- a violent demonstration of rage or frustration; a sudden burst of ill temper.
Origin of tantrum
First recorded in 1740–50; origin uncertain
Dictionary.com Unabridged Based on the Random House Unabridged Dictionary, © Random House, Inc. 2018
Examples from the Web for tantrum
This year, however, the tantrum has continued, and the words have become increasingly dire.‘The State of War’—Kim Jong-un’s Bombastic, and Ominous, Bluster
Gordon G. Chang
March 30, 2013
There's the "finale" we should be seeking after the broken crockery from the Tea Party tantrum is cleared away.What Comes After the Tea Party?
February 21, 2013
A tantrum that does not yield the desired result has catastrophic consequences.
A child operating behind the threat of a tantrum will begin by crying softly.
Thus any child considering the tantrum will keep his cards close to his chest.
Because, before you went into any tantrum about yourself, who are—'Little Dorrit
But Brother Archangias, still holding his cards, flew into a tantrum: 'Oh!Abbe Mouret's Transgression
It had been a cruel letter, but unconsidered, like the tantrum of a child.Hidden Water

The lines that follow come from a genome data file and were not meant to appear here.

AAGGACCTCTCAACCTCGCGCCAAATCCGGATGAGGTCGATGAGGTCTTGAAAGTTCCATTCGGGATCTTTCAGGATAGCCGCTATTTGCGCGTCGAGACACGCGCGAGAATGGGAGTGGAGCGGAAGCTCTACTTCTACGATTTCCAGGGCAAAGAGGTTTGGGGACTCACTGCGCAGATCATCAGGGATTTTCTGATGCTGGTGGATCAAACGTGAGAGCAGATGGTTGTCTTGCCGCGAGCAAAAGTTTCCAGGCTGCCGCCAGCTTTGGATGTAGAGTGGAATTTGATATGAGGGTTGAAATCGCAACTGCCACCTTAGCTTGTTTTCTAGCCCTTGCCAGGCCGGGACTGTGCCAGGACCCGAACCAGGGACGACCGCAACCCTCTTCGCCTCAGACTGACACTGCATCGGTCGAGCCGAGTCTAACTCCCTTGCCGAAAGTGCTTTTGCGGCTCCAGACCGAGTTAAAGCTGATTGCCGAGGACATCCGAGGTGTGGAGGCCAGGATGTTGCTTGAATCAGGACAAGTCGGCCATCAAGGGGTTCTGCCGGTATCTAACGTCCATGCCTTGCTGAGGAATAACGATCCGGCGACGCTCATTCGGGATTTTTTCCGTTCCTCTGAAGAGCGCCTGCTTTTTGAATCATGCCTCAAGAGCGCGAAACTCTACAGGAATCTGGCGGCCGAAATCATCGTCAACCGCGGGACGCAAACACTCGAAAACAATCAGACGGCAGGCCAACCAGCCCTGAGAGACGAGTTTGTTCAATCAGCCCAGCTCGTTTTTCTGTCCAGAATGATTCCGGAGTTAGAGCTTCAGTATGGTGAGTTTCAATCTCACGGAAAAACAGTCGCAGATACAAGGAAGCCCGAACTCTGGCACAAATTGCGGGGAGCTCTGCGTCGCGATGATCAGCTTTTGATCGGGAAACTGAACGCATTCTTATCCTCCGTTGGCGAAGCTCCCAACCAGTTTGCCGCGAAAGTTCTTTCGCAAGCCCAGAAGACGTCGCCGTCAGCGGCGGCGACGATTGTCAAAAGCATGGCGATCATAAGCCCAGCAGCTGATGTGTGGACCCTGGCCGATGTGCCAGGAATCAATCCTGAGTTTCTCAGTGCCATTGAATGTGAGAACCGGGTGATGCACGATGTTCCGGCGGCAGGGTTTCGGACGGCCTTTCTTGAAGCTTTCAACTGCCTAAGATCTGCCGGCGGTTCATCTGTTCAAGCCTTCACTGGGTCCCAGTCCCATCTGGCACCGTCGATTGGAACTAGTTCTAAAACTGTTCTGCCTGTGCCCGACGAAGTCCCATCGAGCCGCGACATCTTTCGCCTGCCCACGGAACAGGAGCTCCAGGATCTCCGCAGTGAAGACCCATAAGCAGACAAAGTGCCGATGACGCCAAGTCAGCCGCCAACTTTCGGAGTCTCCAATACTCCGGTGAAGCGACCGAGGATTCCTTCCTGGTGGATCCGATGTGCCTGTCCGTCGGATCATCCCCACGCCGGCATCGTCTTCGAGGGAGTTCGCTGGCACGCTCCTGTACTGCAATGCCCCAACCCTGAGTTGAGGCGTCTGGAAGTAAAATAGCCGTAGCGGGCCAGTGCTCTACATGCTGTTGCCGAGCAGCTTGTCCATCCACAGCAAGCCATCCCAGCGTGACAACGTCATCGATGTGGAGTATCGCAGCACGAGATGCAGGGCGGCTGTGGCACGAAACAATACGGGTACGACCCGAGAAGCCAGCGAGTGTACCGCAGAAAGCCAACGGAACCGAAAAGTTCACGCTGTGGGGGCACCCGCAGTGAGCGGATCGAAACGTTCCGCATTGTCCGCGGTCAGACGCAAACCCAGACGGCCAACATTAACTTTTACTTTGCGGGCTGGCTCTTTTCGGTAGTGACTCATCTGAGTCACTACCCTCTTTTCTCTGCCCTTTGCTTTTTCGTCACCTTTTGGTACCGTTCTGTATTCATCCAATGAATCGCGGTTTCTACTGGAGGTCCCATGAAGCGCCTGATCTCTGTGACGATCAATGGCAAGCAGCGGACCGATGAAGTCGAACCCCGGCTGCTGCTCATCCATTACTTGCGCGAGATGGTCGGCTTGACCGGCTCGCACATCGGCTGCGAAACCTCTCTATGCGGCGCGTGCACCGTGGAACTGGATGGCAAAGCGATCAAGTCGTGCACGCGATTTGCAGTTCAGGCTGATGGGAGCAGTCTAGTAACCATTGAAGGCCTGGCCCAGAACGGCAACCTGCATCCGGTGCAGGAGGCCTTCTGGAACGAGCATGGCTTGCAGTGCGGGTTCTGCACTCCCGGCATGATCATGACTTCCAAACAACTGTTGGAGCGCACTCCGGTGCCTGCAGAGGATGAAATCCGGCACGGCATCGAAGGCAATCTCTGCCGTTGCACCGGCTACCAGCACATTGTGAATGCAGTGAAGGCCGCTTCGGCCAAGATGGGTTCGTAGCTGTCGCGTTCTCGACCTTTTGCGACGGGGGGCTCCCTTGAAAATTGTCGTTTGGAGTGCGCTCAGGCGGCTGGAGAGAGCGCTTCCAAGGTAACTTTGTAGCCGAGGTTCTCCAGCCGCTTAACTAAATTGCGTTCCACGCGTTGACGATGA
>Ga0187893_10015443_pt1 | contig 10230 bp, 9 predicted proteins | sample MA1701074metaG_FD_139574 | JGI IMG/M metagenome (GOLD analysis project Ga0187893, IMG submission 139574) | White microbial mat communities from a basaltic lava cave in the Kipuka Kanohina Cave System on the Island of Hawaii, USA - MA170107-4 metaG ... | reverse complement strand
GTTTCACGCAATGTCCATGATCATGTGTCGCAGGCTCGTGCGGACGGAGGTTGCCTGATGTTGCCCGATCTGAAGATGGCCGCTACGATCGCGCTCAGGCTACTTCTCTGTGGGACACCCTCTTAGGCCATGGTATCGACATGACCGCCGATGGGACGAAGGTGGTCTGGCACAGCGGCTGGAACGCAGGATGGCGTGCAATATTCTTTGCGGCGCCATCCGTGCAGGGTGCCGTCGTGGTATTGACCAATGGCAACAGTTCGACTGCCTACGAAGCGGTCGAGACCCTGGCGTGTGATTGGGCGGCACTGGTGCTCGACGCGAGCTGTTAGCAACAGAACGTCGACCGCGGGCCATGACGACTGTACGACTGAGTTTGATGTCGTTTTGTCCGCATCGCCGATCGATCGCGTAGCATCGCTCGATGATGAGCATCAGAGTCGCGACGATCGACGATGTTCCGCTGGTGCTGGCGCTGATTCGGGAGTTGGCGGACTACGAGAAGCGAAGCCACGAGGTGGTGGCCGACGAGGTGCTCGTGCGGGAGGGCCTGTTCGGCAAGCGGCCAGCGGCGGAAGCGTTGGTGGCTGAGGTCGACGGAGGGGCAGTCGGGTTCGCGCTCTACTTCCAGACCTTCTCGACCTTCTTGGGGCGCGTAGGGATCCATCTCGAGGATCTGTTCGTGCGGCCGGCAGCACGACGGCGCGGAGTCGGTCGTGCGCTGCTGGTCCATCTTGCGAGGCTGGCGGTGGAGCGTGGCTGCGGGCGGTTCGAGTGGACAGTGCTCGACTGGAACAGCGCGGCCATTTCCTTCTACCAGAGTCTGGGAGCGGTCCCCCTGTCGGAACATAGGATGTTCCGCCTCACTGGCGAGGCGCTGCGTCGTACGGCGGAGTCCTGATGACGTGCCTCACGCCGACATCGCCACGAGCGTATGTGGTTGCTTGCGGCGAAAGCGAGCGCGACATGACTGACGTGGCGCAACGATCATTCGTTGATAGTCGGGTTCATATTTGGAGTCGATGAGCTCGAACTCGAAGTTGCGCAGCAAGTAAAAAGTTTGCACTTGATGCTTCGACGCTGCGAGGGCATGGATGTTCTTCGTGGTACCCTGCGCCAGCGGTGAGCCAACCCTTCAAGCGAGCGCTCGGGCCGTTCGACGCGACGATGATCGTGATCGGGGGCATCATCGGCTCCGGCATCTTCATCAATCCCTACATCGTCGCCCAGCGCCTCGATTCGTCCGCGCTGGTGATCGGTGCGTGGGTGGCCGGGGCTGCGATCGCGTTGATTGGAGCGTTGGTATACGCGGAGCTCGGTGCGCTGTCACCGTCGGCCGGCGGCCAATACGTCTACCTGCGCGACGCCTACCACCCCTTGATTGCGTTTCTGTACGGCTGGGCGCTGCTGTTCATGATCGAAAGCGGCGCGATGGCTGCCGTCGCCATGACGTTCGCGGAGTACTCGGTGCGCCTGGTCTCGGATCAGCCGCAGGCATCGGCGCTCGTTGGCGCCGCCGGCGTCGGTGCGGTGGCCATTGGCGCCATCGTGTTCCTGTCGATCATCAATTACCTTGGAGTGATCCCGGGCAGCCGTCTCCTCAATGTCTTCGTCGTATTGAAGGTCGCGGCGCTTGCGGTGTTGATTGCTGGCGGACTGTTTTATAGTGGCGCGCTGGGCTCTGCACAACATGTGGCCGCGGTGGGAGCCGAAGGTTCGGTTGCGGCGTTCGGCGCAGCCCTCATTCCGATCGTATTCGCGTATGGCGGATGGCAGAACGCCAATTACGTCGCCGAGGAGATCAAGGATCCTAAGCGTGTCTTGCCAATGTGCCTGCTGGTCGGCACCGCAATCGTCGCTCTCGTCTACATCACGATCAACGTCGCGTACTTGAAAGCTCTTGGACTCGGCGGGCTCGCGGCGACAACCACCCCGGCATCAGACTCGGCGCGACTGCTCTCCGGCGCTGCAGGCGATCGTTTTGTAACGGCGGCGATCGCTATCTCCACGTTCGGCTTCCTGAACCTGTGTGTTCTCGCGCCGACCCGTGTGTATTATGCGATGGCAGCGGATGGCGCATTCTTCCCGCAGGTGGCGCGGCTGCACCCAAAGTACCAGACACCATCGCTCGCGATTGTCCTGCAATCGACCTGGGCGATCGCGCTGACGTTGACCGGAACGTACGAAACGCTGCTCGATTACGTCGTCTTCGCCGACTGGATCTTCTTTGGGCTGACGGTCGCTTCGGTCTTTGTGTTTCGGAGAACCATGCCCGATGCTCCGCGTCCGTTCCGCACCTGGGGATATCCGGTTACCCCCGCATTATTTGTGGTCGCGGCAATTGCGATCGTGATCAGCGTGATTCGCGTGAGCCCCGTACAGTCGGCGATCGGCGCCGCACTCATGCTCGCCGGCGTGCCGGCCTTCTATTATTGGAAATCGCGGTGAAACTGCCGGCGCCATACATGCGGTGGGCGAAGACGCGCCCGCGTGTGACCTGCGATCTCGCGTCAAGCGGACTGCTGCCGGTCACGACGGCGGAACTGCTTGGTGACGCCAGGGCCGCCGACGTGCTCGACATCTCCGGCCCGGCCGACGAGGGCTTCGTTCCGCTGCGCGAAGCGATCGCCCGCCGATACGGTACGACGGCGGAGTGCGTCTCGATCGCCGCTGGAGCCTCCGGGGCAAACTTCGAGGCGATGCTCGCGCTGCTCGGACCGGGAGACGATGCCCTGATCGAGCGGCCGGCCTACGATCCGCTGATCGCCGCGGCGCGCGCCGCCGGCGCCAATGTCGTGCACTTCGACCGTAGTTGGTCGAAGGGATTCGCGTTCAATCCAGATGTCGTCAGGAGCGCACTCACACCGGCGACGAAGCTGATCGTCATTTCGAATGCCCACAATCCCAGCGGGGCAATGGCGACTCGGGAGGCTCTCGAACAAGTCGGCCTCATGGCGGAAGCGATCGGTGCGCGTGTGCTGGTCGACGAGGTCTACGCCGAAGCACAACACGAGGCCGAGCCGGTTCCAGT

Her voice soared shrilly to match the heights of her tantrum.From Place to Place
Irvin S. Cobb
“What a tantrum Martha will be in,” muttered Eliza, as she left the room.The Weathercock
George Manville Fenn
- (often plural) a childish fit of rage; outburst of bad temper
C18: of unknown origin
Collins English Dictionary - Complete & Unabridged 2012 Digital Edition © William Collins Sons & Co. Ltd. 1979, 1986 © HarperCollins Publishers 1998, 2000, 2003, 2005, 2006, 2007, 2009, 2012
Word Origin and History for tantrum
1714, originally colloquial, of unknown origin.
Online Etymology Dictionary, © 2010 Douglas Harper
- A fit of bad temper.
The American Heritage® Stedman's Medical Dictionary Copyright © 2002, 2001, 1995 by Houghton Mifflin Company. Published by Houghton Mifflin Company.